Starting a business as a minor: a checklist

Even under-18s can start their own business, but there are some important considerations to keep in mind. With this checklist, you can make sure that you are fully prepared, and do not miss anything.

Tip for younger reader: If you do not understand every word you come across, check out our glossary for young entrepreneurs.

Tip for parents: Are you reading this article because your child is looking to start a business? Check out our tips for parents of young entrepreneurs.

1. Share your plans at home and at school

Starting a business is a decision with consequences. For example, for your education and your tax return. So talk to your parents first. And discuss your plans with school. Some courses have special arrangements for enterprising young people. For example, you may be given time off school if you have to do something important for your business. Think of an appointment with a supplier that really cannot take place outside school hours. Or an entrepreneurial competition abroad.

Compulsory education and qualification requirement

According to the Compulsory Education Act, you have to go to school until you are 16. If you are 16 or 17, the qualification obligation applies. You must then follow full-day education and may not have a full-time job or business. Unless you have a so-called starting qualification. In the Netherlands, that is a havo, vwo, or mbo level 2 diploma.

Video: Starting your own business? Phine (aged 11) offers smart tips

2. Make sure you are allowed to trade

There is no minimum age to start your own business. However, you do need permission to start a business from your parent or guardian. Trading might include ordering stuff for your business, opening a shop on an online platform, or contracting with a payment service. Your parents or guardian are liable for this. If you incur debts or damages with your business, they are responsible. Your parents can reverse your purchase or contract if they disagree.

Are your parents divorced? Most parents have joint custody and then decide together on what you do. Sometimes the parenting plan contains other agreements about this.

Limited legal capacity

Not all companies want to do business with entrepreneurs under the age of 18. You can solve this if you are 16 or 17 with legal limited capacity, which makes you legally considered an 18-year-old.

3. Arrange your money matters

Writing a business plan is good preparation for your entrepreneurship. Money matters are part of this plan: how much money do you need to start your own business? Maybe you have enough savings or someone in the family will lend or give you money. If you borrow money, make clear agreements about when and how you have to repay.

Have you thought about crowdfunding? You then tell lots of people about your plan and ask them to put money into it.

4. Check your student finance or child benefits

Are you doing a college or university degree and do you fall under the student loan system? Then it does not matter how much you earn on top. Do you receive a grant, loan, or travel product for an intermediate vocational programme? Then there is an additional earning limit of €16,121.60 in 2023. It concerns your aggregate income, so do you have a secondary job in addition to your business? Then the wages from your side job also count.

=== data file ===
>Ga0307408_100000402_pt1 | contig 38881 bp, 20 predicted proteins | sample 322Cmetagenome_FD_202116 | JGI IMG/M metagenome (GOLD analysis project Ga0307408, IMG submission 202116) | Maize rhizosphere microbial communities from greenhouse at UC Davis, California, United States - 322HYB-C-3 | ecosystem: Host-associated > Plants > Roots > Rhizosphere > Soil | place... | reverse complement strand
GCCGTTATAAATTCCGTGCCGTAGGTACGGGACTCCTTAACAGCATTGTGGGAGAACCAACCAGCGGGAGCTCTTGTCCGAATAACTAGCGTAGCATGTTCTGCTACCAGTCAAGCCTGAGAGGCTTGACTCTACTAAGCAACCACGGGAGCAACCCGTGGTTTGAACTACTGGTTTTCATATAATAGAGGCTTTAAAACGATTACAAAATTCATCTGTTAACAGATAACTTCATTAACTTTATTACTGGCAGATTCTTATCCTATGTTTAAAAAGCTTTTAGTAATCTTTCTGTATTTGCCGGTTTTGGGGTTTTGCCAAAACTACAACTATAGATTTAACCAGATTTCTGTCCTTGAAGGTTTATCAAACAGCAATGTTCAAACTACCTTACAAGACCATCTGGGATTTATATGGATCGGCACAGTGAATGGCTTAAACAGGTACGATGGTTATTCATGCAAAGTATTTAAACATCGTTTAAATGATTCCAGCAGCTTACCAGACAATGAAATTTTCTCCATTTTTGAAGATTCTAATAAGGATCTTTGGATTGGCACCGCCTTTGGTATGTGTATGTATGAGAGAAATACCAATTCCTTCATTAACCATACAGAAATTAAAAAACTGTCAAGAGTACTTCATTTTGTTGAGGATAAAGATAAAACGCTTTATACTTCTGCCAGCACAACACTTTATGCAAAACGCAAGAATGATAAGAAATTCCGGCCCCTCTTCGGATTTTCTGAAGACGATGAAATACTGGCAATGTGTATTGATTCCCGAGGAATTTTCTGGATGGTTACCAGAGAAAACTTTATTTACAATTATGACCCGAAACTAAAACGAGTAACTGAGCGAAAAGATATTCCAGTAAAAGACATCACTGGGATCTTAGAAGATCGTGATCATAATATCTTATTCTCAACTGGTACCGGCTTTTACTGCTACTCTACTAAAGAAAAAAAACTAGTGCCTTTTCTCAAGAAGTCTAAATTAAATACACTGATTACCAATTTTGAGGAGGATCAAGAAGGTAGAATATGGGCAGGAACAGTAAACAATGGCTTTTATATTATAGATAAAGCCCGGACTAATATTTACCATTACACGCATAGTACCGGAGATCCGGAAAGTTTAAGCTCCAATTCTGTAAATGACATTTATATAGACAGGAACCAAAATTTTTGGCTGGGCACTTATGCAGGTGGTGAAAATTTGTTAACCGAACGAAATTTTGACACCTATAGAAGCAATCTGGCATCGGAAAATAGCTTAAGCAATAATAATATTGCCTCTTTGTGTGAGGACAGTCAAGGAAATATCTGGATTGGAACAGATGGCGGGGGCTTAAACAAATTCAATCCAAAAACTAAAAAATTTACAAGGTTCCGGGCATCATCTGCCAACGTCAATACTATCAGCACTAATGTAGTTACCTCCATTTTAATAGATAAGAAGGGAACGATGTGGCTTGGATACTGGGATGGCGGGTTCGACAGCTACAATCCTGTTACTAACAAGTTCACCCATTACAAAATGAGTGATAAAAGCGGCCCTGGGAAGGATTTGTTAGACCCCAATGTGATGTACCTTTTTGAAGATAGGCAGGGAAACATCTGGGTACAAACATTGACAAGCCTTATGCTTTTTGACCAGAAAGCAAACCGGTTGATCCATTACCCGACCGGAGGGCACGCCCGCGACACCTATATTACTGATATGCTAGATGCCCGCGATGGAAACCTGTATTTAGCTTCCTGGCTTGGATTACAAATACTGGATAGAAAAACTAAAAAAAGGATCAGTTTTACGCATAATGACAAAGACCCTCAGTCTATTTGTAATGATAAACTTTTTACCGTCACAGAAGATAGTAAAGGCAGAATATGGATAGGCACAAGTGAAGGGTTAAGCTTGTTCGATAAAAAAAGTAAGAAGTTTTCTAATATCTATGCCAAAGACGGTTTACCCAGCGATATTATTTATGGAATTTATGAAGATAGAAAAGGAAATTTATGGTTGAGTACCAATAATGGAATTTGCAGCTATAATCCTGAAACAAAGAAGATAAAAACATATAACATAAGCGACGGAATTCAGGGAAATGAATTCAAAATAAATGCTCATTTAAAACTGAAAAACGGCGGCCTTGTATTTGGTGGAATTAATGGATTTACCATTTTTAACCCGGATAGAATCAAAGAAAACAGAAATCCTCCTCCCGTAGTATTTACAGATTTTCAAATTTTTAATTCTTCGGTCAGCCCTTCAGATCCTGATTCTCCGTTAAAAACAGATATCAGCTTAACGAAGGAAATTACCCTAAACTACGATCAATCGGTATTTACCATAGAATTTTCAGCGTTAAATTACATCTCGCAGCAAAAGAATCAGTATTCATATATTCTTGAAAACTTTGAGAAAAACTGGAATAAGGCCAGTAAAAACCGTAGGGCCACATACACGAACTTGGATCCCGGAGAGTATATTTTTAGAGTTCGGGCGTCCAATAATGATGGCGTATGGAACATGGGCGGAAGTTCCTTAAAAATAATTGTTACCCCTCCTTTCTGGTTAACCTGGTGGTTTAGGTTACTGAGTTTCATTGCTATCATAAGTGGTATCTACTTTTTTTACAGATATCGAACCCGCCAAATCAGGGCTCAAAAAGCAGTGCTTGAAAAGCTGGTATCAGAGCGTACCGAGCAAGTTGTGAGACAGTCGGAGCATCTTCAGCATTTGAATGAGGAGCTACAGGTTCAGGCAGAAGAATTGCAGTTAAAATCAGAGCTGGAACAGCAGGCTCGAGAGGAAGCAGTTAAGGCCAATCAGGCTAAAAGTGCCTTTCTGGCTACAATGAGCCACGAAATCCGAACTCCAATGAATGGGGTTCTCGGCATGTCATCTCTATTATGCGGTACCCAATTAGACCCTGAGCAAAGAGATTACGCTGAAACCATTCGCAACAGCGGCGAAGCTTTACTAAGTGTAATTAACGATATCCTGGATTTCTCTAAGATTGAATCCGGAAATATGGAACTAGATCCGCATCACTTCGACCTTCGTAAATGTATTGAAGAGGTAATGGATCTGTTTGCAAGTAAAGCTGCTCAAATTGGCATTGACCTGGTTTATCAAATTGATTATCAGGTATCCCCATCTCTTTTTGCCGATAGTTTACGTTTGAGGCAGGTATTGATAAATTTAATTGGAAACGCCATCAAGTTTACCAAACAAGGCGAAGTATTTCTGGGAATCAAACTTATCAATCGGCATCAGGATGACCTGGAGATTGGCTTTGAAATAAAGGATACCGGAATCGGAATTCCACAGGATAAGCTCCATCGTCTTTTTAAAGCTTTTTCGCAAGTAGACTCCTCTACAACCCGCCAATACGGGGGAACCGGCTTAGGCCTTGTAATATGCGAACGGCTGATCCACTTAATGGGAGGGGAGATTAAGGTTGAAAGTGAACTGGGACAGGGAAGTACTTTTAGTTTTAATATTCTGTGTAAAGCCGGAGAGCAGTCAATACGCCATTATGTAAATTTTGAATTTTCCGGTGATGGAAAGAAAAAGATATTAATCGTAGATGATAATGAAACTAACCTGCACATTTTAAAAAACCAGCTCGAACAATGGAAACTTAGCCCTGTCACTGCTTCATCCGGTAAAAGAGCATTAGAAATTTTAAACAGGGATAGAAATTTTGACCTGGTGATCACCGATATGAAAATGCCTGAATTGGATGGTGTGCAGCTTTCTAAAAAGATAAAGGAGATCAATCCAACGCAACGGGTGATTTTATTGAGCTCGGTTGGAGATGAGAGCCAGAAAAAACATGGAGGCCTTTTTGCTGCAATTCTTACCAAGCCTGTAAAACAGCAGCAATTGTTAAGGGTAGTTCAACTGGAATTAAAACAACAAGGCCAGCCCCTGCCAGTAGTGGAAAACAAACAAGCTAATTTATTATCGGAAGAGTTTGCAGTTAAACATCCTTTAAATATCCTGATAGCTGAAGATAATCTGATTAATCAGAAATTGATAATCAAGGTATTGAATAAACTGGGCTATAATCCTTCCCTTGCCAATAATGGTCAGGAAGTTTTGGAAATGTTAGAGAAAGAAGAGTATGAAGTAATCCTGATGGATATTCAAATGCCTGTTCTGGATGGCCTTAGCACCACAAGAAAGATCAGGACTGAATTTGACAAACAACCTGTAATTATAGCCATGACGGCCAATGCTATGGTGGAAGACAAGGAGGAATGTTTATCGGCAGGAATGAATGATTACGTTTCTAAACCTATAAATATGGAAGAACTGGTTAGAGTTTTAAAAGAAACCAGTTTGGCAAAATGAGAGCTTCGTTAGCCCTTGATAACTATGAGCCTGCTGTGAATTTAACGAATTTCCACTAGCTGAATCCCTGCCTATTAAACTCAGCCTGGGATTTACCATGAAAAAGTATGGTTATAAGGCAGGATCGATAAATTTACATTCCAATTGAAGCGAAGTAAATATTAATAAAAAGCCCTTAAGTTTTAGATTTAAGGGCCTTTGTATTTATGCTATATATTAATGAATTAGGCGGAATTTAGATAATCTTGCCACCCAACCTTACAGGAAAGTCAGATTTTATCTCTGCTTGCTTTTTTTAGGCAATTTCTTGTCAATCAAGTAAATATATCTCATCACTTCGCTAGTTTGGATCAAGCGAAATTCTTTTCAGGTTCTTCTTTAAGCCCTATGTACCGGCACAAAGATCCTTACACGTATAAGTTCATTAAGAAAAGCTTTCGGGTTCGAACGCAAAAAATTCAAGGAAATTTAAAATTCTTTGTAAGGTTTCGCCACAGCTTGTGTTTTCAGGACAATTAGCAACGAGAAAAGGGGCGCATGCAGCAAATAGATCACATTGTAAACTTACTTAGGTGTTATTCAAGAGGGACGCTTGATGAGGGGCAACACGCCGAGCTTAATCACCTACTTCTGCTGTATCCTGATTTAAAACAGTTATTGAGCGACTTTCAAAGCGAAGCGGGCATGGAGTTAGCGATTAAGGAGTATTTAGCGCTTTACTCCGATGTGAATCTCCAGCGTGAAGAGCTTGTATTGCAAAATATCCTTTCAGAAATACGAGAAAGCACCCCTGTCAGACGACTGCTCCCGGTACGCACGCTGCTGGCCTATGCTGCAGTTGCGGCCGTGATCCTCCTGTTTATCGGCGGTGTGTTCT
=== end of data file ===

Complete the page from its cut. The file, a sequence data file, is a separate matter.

In the year you graduate, profits from your business do not count. The condition is that you also receive your diploma in that year. You can read all about it on (in Dutch).

What you earn with your own business does not affect the child benefit your parents receive. Nor does your income count towards the child budget.

5. Get to know the rules

Some rules apply to all companies. But there are often additional rules. These depend on the type of business you are starting. 3 examples:

  • Are you going door-to-door to sell your stuff? Then you need a permit from the municipality.
  • Are you selling food or drinks? Then you need to comply with food safety rules.
  • Are you starting a webshop? Then look into the regulations for webshops. helps you find out which rules apply to you.

6. Open a bank account

A business account is an account specifically for your business. This is the account that your customers pay money into and your business expenses come out of. Opening a business account can be difficult if you are a minor, but it is not impossible. Find out more about opening a bank account as a minor.

7. Limit your risks

Entrepreneurs run risks. Here is just one example: you work for a customer and accidentally break something. Consider taking out business liability insurance for such situations. Check the insurance conditions before you decide and reach out to the insurer or insurance broker. Ask if they offer insurance to minors. And if the insurer will pay out to a minor in the event of damage.

Running your own business makes you a target for online scammers. They want to take advantage of you or make money from you. Talk about it with your parents and take precautions to protect yourself.

8. Investigate how much tax you have to pay

Entrepreneurs pay tax on what they earn. This is called income tax. You have to file your tax returns yourself, even though you are not yet 18. You pay taxes in Box 1. Find out if you are entitled to tax relief, as this can save you a lot of money.

You usually have to file a VAT return every quarter. Check with the tax administration if this also applies to you. In some cases, the Small Businesses Scheme (Kleineondernemersregeling, KOR) may be a smart choice. Under this scheme, you do not have to keep VAT records and file VAT returns.

9. Also important